While browsing the pages of our historical newspaper collection, we stumbled upon an article featuring Jean Dawson. An educator, Dawson, led a seemingly successful campaign against the housefly in the 1900s to combat the spread of diseases like polio. About Polio In the early 1900s, polio was making its way across the United States. However,Continue reading Meet the Flyest Woman of the 1900s
About the newspaper The Southern Jewish Weekly began publication in 1939, when editor Isadore Moscovitz (a University of Florida Journalism graduate) merged the Florida Jewish News and the Jewish Citizen to create a new newspaper that would be “an independent weekly serving American citizens of Jewish faith”. The Weekly considered itself the “oldest and mostContinue reading The Southern Jewish Weekly
We are thrilled to announce that all content selected of the Diario las Américas has been digitized and is now available for viewing! There are approximately 15,000 pages for November 1953 – December 1960 that are text-searchable in Chronicling America. This is the first title we have been able to introduce to ChronAm from FloridaContinue reading Introducing the Diario las Americas
This post was co-authored by project Advisory Board members at the University of the Virgin Islands, Jennifer Jackson, Cynthia Richards, and Judith Rodgers, Project Coordinator at the George A. Smathers Libraries (UF) Melissa Jerome, and NEH Program Officer Hadassah St. Hubert. The St. Croix Avis is the first newspaper from the Virgin Islands to be includedContinue reading Chronicling America travels to the Caribbean
Last month we announced that newspaper titles to be digitized during this phase of our project had been selected. Today, we would like to provide you a sneak peek of the type of content you will be able to delve into from Florida once it is digitized and uploaded to Chronicling America. Explore the highlightsContinue reading Update: Florida Title Sneak Peek
We have exciting news to share! We have selected titles to digitize during this phase of our project. Over the course of the next year, we will be preparing content from following titles. Once selections have been digitized and reviewed, they will be made available for viewing on Chronicling America. We’ll be sure to shareContinue reading Announcement: Phase 4 Titles Selected
In August 2019, the Florida & Puerto Rico Digital Newspaper Project came to an end. During the last six years (Sept2013-Aug2019), we have digitized more than 500 microfilm reels with over 300,000 pages of newspapers equating to approximately 13 terabytes worth of data. All the digitized content comes from 43 newspaper titles published in FloridaContinue reading New Year, New Us!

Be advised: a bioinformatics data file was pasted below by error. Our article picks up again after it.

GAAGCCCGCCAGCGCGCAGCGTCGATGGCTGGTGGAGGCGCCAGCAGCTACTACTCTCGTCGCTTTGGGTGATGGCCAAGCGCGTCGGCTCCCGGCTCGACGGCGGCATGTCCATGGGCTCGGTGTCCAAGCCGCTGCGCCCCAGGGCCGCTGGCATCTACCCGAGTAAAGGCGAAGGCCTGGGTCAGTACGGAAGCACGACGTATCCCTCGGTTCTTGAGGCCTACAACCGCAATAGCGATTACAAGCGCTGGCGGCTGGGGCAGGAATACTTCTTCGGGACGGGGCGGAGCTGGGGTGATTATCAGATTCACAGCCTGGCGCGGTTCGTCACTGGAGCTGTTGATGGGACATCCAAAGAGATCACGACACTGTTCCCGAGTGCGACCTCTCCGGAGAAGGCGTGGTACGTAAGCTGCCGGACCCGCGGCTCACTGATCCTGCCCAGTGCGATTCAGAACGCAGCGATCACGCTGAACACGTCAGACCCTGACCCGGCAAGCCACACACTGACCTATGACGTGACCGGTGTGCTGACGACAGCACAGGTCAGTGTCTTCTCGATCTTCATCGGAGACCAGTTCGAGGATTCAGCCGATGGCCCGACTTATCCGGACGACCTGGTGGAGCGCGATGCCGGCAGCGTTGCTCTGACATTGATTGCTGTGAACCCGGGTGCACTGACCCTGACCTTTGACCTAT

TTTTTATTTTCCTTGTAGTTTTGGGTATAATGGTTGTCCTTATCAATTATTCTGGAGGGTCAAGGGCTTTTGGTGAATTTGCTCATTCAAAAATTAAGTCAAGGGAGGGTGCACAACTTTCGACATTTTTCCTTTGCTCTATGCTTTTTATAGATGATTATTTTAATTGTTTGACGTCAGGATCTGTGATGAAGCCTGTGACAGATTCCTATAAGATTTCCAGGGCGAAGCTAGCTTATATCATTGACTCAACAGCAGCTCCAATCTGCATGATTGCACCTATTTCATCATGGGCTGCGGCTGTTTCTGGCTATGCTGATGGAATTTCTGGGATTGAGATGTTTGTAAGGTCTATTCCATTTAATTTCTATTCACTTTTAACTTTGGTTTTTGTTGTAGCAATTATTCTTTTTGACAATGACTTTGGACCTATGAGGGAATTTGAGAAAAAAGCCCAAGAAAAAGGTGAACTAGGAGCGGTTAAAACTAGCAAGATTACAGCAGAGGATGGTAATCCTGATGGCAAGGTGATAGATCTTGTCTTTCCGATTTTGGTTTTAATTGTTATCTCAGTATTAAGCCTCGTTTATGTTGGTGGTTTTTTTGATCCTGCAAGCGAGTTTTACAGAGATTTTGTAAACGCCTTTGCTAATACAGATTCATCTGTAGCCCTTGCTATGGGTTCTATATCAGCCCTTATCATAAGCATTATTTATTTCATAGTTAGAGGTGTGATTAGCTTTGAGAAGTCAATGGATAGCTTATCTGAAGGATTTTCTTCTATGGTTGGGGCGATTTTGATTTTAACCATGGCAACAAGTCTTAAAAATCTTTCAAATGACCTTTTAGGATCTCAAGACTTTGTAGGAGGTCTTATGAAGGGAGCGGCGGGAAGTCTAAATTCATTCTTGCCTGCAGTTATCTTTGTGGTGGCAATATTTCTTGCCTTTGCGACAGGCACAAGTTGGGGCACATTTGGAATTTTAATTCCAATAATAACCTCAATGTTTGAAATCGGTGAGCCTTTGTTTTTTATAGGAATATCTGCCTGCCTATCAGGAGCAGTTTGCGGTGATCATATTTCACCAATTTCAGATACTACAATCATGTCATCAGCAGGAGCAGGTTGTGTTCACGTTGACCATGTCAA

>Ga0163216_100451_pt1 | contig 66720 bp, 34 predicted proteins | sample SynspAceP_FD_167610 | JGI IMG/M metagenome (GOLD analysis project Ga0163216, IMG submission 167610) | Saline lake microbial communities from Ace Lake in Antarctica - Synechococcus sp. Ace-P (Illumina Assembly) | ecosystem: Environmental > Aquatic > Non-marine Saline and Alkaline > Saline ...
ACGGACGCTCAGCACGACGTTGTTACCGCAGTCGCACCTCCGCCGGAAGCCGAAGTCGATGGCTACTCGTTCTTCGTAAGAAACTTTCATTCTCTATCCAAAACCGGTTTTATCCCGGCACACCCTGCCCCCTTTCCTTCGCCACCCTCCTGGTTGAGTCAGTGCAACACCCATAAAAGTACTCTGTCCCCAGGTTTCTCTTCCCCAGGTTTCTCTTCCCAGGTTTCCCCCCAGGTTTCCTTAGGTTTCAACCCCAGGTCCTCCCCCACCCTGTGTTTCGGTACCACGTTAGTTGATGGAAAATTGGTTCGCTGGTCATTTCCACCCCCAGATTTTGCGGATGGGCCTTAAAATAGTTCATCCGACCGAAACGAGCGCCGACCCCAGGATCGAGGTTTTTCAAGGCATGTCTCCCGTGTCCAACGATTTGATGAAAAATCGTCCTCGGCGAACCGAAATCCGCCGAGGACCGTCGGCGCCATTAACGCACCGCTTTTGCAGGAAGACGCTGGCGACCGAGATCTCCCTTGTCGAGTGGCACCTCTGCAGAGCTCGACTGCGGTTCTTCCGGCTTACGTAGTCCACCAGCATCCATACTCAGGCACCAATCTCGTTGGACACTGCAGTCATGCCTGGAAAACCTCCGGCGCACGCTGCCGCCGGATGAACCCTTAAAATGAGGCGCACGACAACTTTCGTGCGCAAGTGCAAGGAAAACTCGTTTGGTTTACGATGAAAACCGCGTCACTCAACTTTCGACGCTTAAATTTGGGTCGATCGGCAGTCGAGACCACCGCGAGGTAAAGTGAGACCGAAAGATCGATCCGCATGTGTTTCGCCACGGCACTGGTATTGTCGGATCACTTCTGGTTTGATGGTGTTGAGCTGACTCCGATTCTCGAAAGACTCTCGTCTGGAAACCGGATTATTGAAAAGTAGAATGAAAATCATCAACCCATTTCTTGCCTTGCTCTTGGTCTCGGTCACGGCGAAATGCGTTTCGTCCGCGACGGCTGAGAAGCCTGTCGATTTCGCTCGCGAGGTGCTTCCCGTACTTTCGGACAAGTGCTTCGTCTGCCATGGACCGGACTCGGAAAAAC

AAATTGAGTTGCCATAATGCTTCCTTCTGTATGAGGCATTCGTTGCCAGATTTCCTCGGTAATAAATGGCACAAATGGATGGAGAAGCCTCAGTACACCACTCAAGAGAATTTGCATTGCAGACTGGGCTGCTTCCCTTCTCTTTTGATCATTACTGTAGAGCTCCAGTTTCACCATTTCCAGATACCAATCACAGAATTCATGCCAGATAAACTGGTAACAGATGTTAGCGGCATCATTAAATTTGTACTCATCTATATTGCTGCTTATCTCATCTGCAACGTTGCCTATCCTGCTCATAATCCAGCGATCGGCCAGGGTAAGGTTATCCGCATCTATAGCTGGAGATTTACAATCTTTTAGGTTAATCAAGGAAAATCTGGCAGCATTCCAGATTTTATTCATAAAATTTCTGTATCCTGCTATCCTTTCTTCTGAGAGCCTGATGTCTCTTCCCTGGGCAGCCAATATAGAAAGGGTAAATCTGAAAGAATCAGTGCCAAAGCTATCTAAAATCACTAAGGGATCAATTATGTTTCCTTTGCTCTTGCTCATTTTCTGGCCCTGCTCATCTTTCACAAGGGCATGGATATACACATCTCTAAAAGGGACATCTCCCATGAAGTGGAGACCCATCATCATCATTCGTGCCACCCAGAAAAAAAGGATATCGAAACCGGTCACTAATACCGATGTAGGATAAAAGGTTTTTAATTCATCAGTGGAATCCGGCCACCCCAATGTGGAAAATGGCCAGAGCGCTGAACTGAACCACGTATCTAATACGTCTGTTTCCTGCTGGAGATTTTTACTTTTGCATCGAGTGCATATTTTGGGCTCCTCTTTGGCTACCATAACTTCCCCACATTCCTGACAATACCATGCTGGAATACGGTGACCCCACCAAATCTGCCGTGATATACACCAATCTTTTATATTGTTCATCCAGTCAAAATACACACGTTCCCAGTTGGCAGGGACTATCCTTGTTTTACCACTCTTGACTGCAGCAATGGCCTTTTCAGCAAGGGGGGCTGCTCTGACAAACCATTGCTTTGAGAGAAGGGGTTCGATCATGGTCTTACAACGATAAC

Phase 3 of the Florida & Puerto Rico Digital Newspaper Project is now complete! During this phase (2017-2019), the following newspaper titles were digitized and added to Chronicling America where all digitized content is accessible to the public for free! Puerto Rico: Boletín mercantil de Puerto Rico Over 50,000 pages of content from 1871 to 1915Continue reading Phase 3 complete!
UF Libraries receive NEH grant to digitize newspapers: Project will provide access to ethnic and Caribbean newspapers The George A. Smathers Libraries at the University of Florida received a grant from the National Endowment for the Humanities (NEH) to expand their newspaper digitization efforts and continue participating in the National Digital Newspaper Program. The funds providedContinue reading We’re moving on to Phase 4! UF Libraries receive NEH grant to digitize newspapers
On April 29, 1915, sandwiched between advertisements for “Groves Tasteless Chill Tonic” and “Chamberlain’s Tablets” near the bottom of page two of the Thursday edition of the Pensacola Journal (column five), was a short report on the Turkish arrest of hundreds of Armenian residents of Constantinople (Istanbul), the capital of the Ottoman Empire. The obscure placement of the article must have made sense to the editors given other dramatic stories reported that day. America was at peace, but Europe and much of the world was in the ninth month of World War I. The small Pensacola paper dutifully relayed the developments in that week’s landing of Allied troops along the Gallipoli Peninsula in an attempt to wrest control of the Dardanelles from Turkish troops and seize Constantinople, a campaign designed to knock the Ottoman Empire out of the war on the road to the defeat of that country and its ally, Germany.